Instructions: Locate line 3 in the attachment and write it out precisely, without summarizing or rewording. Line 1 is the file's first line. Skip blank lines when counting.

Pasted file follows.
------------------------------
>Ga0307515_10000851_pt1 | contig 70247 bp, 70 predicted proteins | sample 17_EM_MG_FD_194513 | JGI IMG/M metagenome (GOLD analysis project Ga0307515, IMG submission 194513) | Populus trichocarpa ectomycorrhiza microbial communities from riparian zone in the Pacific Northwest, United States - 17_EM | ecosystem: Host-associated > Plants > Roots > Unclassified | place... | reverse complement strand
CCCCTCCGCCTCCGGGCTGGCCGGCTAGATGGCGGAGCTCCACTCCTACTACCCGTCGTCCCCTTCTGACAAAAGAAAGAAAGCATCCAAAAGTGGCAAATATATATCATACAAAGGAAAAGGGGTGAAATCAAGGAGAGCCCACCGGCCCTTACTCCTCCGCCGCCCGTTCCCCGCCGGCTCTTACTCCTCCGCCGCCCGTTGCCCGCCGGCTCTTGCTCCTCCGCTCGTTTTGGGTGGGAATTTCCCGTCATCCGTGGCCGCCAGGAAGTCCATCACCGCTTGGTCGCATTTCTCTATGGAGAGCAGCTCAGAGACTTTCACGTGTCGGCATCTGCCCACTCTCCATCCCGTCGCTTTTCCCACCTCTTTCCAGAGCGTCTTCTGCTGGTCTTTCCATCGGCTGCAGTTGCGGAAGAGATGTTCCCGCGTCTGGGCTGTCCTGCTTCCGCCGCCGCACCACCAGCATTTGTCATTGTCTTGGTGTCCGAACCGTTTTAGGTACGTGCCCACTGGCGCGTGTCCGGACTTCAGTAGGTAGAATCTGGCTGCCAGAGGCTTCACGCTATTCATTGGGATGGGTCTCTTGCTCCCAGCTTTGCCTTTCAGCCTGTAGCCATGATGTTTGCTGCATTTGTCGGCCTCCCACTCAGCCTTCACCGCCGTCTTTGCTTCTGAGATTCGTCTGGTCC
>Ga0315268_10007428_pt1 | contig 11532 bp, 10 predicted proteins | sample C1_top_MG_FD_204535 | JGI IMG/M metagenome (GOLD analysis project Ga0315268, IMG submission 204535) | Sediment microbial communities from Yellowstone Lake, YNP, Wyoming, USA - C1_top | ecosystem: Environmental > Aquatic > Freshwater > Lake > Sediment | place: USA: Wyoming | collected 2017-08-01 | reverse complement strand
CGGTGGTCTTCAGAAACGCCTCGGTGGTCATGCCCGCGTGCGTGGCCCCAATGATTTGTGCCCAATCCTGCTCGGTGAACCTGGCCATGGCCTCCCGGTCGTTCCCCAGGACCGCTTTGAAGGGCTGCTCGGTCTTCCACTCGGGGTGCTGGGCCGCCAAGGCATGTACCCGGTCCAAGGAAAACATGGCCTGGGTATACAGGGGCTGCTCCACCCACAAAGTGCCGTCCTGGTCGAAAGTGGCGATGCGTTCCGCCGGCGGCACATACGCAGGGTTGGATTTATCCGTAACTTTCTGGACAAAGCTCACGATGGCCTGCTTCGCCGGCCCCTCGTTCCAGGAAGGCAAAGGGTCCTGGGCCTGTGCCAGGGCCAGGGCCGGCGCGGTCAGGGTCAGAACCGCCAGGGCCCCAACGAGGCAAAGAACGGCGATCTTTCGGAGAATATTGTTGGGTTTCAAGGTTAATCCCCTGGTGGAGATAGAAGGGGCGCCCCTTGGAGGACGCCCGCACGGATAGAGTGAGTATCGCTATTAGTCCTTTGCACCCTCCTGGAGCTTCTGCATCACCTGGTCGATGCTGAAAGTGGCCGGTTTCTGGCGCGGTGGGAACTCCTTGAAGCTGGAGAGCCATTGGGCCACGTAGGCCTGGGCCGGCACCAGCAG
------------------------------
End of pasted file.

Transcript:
>Ga0315268_10007428_pt1 | contig 11532 bp, 10 predicted proteins | sample C1_top_MG_FD_204535 | JGI IMG/M metagenome (GOLD analysis project Ga0315268, IMG submission 204535) | Sediment microbial communities from Yellowstone Lake, YNP, Wyoming, USA - C1_top | ecosystem: Environmental > Aquatic > Freshwater > Lake > Sediment | place: USA: Wyoming | collected 2017-08-01 | reverse complement strand